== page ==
This page addresses key areas of interest regarding New Mexico unclaimed property and escheatment laws and regulations.
Key New Mexico Unclaimed Property Reporting Deadlines
Holders of unclaimed property in New Mexico must report and remit by October 31st; life insurance companies are required to report and remit property by April 30th. Early reporting is permitted with prior written approval from the Administrator. Negative reports are required from holders.
All holders have an obligation to report abandoned or unclaimed property to the state in order to maintain compliance with New Mexico’s unclaimed property laws and regulations. Holders reporting to New Mexico are required to submit their reports electronically for reports that contain 25 or more records and must also provide a hardcopy printout. Written reports may be submitted for reports containing fewer than 25 records.
New Mexico Due Diligence Requirements
New Mexico requires holders to send due diligence notifications for any property with a value of $50 or more. Due diligence notices must be sent each reporting cycle to the apparent owner at the last known address no more than 120 days and no less than 60 days prior to filing the report.
This notice should inform the owner that the holder is in possession of unclaimed property that will be turned over to the state unless the owner claims it from the holder before the report is filed.
New Mexico Dormancy Periods
Dormancy periods in New Mexico vary by property type. Accounts are considered dormant if the owner of a property has not indicated any interest in the property or if no contact has been made for the allotted dormancy period for that property.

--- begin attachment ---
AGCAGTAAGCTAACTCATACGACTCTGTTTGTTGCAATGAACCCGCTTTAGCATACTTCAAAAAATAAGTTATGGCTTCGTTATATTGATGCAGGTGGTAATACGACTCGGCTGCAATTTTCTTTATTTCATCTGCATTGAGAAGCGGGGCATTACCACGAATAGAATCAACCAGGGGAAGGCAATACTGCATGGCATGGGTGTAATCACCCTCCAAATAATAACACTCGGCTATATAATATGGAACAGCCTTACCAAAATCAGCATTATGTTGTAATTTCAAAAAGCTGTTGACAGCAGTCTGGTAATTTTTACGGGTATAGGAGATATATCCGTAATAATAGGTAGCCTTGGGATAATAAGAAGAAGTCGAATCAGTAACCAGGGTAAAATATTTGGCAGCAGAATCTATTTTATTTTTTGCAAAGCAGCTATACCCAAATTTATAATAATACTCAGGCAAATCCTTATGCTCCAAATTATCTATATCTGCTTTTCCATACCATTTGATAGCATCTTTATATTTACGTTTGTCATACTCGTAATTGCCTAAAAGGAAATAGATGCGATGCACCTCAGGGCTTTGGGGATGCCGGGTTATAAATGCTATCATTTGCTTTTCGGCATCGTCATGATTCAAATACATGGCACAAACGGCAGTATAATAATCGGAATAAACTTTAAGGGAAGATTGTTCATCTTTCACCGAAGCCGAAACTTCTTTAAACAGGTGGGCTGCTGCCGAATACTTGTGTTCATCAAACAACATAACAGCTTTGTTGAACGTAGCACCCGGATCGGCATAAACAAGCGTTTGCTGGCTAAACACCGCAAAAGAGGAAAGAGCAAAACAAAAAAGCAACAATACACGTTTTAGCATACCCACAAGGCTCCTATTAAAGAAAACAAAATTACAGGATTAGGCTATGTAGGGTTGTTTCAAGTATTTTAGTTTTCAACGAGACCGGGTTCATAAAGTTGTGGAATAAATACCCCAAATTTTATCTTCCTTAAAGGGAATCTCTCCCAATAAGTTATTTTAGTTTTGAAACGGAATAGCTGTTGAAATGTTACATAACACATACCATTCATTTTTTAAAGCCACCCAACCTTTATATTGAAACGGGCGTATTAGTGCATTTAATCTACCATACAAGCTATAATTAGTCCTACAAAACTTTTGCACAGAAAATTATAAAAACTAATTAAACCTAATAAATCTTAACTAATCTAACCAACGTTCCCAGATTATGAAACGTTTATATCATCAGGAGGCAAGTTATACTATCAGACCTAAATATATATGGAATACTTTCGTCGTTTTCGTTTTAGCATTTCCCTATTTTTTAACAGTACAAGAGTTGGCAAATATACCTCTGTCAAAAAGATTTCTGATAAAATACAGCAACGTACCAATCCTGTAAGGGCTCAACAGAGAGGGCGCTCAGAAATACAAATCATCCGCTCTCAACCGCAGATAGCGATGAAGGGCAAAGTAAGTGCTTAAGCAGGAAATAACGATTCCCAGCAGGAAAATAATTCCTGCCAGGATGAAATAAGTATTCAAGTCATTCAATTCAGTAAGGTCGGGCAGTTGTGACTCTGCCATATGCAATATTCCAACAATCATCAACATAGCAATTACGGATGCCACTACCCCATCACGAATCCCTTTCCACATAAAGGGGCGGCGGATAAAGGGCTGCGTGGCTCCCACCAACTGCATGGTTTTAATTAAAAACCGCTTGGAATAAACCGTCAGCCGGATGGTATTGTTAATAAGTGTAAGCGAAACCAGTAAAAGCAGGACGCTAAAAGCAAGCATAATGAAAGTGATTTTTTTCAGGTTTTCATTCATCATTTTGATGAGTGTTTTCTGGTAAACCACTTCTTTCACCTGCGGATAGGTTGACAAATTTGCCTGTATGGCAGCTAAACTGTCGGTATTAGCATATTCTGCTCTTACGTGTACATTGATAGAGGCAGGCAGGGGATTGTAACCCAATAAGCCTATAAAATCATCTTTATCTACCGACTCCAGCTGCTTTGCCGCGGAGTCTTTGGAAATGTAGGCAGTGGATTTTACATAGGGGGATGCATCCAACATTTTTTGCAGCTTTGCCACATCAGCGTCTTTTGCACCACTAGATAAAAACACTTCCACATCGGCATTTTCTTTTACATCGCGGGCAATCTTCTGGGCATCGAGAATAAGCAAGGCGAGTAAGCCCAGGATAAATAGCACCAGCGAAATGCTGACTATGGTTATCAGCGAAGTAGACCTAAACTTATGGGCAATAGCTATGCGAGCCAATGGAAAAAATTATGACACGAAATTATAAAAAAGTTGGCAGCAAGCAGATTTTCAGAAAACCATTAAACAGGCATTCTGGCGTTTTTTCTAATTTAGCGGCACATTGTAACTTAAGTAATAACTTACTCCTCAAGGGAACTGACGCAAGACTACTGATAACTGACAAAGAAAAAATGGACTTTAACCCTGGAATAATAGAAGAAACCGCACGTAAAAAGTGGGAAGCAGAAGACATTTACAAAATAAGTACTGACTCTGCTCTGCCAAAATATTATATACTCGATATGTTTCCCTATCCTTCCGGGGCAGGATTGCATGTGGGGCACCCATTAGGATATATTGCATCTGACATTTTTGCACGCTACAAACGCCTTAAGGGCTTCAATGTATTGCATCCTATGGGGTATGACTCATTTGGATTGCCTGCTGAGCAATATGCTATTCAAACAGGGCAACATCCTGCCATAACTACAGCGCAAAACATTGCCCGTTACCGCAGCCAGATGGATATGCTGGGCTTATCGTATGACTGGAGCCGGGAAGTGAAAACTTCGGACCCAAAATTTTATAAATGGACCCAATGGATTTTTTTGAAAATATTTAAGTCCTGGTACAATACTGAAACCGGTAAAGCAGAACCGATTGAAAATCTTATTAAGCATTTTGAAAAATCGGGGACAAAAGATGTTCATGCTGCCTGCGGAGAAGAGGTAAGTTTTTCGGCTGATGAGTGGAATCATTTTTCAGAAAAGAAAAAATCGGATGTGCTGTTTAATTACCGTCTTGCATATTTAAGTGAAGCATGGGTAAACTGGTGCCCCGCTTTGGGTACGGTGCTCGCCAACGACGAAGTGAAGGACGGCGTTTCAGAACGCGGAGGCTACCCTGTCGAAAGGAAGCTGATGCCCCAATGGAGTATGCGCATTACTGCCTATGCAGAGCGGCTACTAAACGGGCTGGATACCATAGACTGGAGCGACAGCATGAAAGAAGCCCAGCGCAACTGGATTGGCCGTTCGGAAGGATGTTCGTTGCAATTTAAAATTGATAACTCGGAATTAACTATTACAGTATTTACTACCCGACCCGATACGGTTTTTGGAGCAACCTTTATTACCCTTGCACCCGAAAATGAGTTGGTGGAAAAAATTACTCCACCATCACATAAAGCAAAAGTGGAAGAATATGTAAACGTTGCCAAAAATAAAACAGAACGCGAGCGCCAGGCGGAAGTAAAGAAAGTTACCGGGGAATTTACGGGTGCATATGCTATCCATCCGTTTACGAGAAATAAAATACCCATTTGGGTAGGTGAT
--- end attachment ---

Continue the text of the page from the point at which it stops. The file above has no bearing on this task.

Dormancy periods in New Mexico for common property types include:
- Wages or Payroll: 1 year
- Checking Accounts: 5 years
- Money Orders: 7 years
New Mexico Unclaimed Property Links
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Key Unclaimed Property Reporting FAQs
The New Mexico unclaimed property reporting process can be challenging for holders. Does your organization have questions about state unclaimed property laws and requirements? Click on the link below for frequently asked questions regarding unclaimed property reporting and compliance.
Confused or Overwhelmed? Need Answers?
Reporting unclaimed property in New Mexico and other jurisdictions can be a stressful process that consumes valuable internal resources. However, when properly managed, the annual reporting and escheatment process does not need to be a burdensome experience.
Contact Keane for assistance in guiding your organization on the path to unclaimed property compliance, or visit our resource library for additional educational and operational resources.